House Speaker Nancy Pelosi's partisan committee appointed to "investigate" the Jan. 6 events in Washington in which thousands gathered for a rally with President Trump already has announced plans to target Republicans with its reports.
That was the day hundreds from the rally went to the U.S. Capitol and there, handsful became violent, breaking windows and doors and vandalizing.
Democrats on Pelosi's panel already have announced that they want tech companies to preserve all the records of GOP members who were at the rally, or talked with the president, or had any link to what went on that day.
Now, Republicans have responded, also contacting many of the same tech companies and insisting the records of prominent Democrats be preserved for possible future investigations.
Pelosi's panel has openly claimed the events in January amounted to an "insurrection," an attempt to overthrow the U.S. government, even though among the hundreds arrested for offenses such as trespassing, no one has been accused of insurrection.
But committee chief Rep. Bennie Thompson, a Democrat from Mississippi, confirmed there is an "exhaustive" list assembled by his party that will generate a "subpoena storm," according to reports.
Constitutional expert Jonathan Turley of George Washington University earlier warned that such an act was not productive.
"The Democrats’ move to investigate members of the opposing party is a dangerous precedent in an institution that has always protected the privacy and confidentiality of phone and office records," Turley explained.
He noted Congress has authority to "acquire records," but there needs to be a legislative purpose, and it appears now that "Democratic leaders, it seems, clearly do not like the fact that the FBI did not establish a conspiracy to overthrow the country or identify co-conspirators among their Republican colleagues."
Such "fishing expeditions" are dangerous because it means the majority is using the legal processes "to try to embarrass or label members of the minority."
"It would seem the point here is to establish that key figures of the opposing party are un-American or 'insurrectionists,'" Turley wrote, "Indeed, Rep. David Cicilline (D-R.I.) even sought to censure members who refused to call the riot an 'insurrection.'"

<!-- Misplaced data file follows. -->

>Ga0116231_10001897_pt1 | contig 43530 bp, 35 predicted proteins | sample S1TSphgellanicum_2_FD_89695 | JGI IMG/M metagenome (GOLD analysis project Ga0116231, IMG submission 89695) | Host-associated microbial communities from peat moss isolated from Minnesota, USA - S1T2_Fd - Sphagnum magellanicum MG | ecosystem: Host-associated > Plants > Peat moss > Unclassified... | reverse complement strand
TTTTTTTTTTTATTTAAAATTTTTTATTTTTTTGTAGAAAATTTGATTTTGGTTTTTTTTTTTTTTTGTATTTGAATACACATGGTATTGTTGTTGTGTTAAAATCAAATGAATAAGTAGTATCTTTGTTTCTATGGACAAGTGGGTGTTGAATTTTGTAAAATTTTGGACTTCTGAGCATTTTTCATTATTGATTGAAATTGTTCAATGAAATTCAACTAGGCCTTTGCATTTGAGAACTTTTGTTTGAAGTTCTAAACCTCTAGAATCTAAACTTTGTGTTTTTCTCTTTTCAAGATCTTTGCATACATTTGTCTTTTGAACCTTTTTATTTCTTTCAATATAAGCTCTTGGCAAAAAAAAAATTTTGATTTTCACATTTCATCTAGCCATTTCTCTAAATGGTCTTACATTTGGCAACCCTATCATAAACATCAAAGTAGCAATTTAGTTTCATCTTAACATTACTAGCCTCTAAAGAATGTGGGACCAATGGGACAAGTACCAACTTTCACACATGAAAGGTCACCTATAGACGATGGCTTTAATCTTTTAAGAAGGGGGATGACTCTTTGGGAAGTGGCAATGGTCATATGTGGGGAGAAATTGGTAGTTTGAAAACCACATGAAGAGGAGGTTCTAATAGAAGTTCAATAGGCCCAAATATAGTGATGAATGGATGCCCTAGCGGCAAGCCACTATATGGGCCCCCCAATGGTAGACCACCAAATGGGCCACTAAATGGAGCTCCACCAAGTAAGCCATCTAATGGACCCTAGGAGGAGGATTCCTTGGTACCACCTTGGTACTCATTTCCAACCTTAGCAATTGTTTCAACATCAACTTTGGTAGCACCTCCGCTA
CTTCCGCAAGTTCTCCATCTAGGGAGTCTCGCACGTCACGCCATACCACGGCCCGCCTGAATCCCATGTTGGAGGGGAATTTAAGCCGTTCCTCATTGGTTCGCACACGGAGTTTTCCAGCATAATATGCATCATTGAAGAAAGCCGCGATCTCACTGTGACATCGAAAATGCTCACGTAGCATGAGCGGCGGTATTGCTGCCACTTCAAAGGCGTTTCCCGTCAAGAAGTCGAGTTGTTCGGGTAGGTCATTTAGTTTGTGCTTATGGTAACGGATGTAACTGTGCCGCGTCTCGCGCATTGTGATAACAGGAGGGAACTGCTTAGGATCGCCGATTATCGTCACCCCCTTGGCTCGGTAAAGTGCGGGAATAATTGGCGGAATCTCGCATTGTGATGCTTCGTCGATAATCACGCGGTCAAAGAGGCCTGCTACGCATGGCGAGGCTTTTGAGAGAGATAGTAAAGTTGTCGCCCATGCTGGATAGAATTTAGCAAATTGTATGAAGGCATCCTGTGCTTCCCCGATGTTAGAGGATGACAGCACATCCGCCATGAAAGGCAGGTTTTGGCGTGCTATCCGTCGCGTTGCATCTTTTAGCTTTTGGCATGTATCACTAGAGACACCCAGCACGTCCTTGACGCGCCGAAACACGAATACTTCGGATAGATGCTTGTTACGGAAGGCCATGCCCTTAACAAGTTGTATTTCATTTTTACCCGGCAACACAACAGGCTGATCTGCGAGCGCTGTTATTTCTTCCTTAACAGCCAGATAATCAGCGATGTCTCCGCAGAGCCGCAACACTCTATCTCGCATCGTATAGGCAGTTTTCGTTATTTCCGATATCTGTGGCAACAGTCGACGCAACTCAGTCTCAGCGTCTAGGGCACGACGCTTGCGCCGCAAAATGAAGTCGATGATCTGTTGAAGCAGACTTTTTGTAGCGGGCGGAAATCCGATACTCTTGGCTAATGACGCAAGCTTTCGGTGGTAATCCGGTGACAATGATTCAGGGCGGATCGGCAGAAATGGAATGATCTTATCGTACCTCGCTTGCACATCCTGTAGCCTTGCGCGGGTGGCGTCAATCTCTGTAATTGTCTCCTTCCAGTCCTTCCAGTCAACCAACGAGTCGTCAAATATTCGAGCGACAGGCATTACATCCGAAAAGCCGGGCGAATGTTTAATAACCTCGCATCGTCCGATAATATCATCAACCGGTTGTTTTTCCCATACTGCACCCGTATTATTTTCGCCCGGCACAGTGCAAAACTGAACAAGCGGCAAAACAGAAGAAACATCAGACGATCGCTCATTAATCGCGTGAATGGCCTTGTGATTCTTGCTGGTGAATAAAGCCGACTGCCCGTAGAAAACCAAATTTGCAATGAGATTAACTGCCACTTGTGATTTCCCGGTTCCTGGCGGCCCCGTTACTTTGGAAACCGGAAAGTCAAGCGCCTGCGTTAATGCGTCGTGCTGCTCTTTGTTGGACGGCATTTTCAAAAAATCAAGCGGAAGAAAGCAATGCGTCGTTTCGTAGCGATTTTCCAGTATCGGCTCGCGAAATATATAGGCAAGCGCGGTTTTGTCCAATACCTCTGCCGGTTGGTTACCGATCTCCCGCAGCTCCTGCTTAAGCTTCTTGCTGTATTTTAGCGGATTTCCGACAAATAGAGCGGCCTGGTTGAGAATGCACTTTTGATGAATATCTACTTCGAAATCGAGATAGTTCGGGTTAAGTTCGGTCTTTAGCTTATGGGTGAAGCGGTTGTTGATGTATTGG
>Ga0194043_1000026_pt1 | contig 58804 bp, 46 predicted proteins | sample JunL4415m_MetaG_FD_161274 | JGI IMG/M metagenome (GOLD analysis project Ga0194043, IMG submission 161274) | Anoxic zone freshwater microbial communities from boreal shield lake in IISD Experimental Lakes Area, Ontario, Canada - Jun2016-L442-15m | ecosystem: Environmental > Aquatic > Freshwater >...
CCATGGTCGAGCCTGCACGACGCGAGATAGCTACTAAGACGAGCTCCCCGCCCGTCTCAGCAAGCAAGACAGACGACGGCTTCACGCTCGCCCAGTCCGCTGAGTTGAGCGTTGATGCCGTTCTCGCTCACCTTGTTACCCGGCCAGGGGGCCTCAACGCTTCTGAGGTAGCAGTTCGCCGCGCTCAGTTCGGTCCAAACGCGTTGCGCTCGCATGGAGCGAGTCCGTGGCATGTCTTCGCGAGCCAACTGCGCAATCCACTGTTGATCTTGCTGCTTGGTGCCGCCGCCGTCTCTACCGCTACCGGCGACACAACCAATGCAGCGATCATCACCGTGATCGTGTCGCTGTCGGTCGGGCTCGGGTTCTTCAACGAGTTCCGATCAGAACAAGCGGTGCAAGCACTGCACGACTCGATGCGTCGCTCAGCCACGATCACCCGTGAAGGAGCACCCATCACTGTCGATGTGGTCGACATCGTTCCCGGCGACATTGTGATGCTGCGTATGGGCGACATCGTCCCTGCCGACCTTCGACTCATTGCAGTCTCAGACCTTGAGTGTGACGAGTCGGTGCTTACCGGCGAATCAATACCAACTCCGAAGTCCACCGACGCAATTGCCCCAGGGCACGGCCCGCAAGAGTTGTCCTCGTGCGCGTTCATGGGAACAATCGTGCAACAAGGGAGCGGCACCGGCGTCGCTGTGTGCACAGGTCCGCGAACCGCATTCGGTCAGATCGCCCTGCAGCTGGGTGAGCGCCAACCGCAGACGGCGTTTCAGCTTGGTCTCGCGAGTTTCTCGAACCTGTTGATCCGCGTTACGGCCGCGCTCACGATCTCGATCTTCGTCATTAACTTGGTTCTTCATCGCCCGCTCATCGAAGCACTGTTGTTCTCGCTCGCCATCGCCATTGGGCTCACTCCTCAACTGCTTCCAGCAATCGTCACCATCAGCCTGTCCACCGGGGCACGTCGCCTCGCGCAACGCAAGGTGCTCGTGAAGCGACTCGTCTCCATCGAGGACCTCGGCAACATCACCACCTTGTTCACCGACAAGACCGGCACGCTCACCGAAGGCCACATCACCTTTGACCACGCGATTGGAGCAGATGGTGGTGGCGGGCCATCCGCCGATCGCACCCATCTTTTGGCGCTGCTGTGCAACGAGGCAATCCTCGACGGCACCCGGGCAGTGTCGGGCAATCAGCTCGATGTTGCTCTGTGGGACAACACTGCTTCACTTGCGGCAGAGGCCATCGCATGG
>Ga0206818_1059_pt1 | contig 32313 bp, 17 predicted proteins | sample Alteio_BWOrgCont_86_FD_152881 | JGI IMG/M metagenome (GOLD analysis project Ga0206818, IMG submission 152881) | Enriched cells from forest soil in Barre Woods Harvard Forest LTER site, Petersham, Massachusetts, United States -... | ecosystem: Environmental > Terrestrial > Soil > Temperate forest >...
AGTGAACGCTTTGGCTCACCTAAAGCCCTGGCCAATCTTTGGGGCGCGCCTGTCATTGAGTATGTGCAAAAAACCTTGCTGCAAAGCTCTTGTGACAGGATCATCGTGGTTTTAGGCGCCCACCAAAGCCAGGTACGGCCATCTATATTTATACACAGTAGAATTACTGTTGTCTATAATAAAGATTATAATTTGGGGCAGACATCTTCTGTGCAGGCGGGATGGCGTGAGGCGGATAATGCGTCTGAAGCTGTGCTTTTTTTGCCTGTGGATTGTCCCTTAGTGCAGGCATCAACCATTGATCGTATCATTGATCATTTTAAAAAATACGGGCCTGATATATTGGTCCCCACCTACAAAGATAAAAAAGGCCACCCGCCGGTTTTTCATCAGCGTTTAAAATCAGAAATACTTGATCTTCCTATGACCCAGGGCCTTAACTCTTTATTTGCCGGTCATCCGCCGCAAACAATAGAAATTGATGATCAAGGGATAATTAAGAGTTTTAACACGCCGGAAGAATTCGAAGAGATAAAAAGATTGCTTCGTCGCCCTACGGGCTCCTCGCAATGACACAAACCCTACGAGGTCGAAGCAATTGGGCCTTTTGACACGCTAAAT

The Washington Examiner explained this week that House Republicans now have asked telecom and tech companies to preserve "phone records and data of top Democrats."
The Examiner explained, "A number of right-wing legislators who are top supporters of former President Donald Trump, including Republican Reps. Andy Biggs of Arizona, Matt Gaetz of Florida, and Marjorie Taylor Greene of Georgia, requested telecom companies such as AT&T and Big Tech companies such as Facebook, Twitter, and Apple preserve private and confidential data on prominent Democrats, including Speaker Nancy Pelosi, Vice President Kamala Harris, and members of 'the Squad.'"
Biggs said, "We are calling on companies to preserve the phone and communications records of Democrat representatives for future investigative use. It's time the Far Left lives under the same rules and standards they impose."
The GOP members say the leftists in the Democrat Party should be examined they same way they want to examine others, because they "have played a role in encouraging violence or have supported illegal activities in the past."
The disturbances at the Capitol were the result of suspect 2020 presidential election results, even though fact-checkers have claimed there wasn't any suspicious that went on.
While lawsuits over those counts were not successful, they remain under investigation in several states where audits are under way or are being considered.
What is without dispute is that sometimes local or state elections officials arbitrarily changed state law to accommodate the voting procedures demanded by Democrats, even though the Constitution allows only state lawmakers to do that.
Further, there's little doubt there was outside influence on the results since leftist Mark Zuckerberg of Facebook megawealth handed over $350 million to mostly leftist local election officials for them to "run" their operations.
The Department of Justice reportedly has not found evidence of any "planned insurrection" that day, and almost all of the 570 people charged face only minor counts of trespassing and the like.
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